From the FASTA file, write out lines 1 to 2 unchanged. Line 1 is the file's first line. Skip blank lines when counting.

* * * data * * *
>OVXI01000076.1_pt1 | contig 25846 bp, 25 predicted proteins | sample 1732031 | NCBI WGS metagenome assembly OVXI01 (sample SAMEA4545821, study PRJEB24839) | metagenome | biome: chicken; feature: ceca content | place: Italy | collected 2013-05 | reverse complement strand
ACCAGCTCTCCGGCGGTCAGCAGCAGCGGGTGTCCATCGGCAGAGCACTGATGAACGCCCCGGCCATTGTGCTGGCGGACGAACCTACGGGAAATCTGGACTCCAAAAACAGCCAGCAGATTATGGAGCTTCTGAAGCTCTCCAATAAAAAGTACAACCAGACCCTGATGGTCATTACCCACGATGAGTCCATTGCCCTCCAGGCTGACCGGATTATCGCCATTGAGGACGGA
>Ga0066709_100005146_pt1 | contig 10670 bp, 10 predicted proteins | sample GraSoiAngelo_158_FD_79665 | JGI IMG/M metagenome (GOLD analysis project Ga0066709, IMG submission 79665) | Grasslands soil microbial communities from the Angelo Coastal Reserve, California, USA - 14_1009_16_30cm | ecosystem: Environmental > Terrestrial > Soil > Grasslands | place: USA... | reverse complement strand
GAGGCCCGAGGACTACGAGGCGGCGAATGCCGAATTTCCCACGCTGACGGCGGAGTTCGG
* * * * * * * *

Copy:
>OVXI01000076.1_pt1 | contig 25846 bp, 25 predicted proteins | sample 1732031 | NCBI WGS metagenome assembly OVXI01 (sample SAMEA4545821, study PRJEB24839) | metagenome | biome: chicken; feature: ceca content | place: Italy | collected 2013-05 | reverse complement strand
ACCAGCTCTCCGGCGGTCAGCAGCAGCGGGTGTCCATCGGCAGAGCACTGATGAACGCCCCGGCCATTGTGCTGGCGGACGAACCTACGGGAAATCTGGACTCCAAAAACAGCCAGCAGATTATGGAGCTTCTGAAGCTCTCCAATAAAAAGTACAACCAGACCCTGATGGTCATTACCCACGATGAGTCCATTGCCCTCCAGGCTGACCGGATTATCGCCATTGAGGACGGA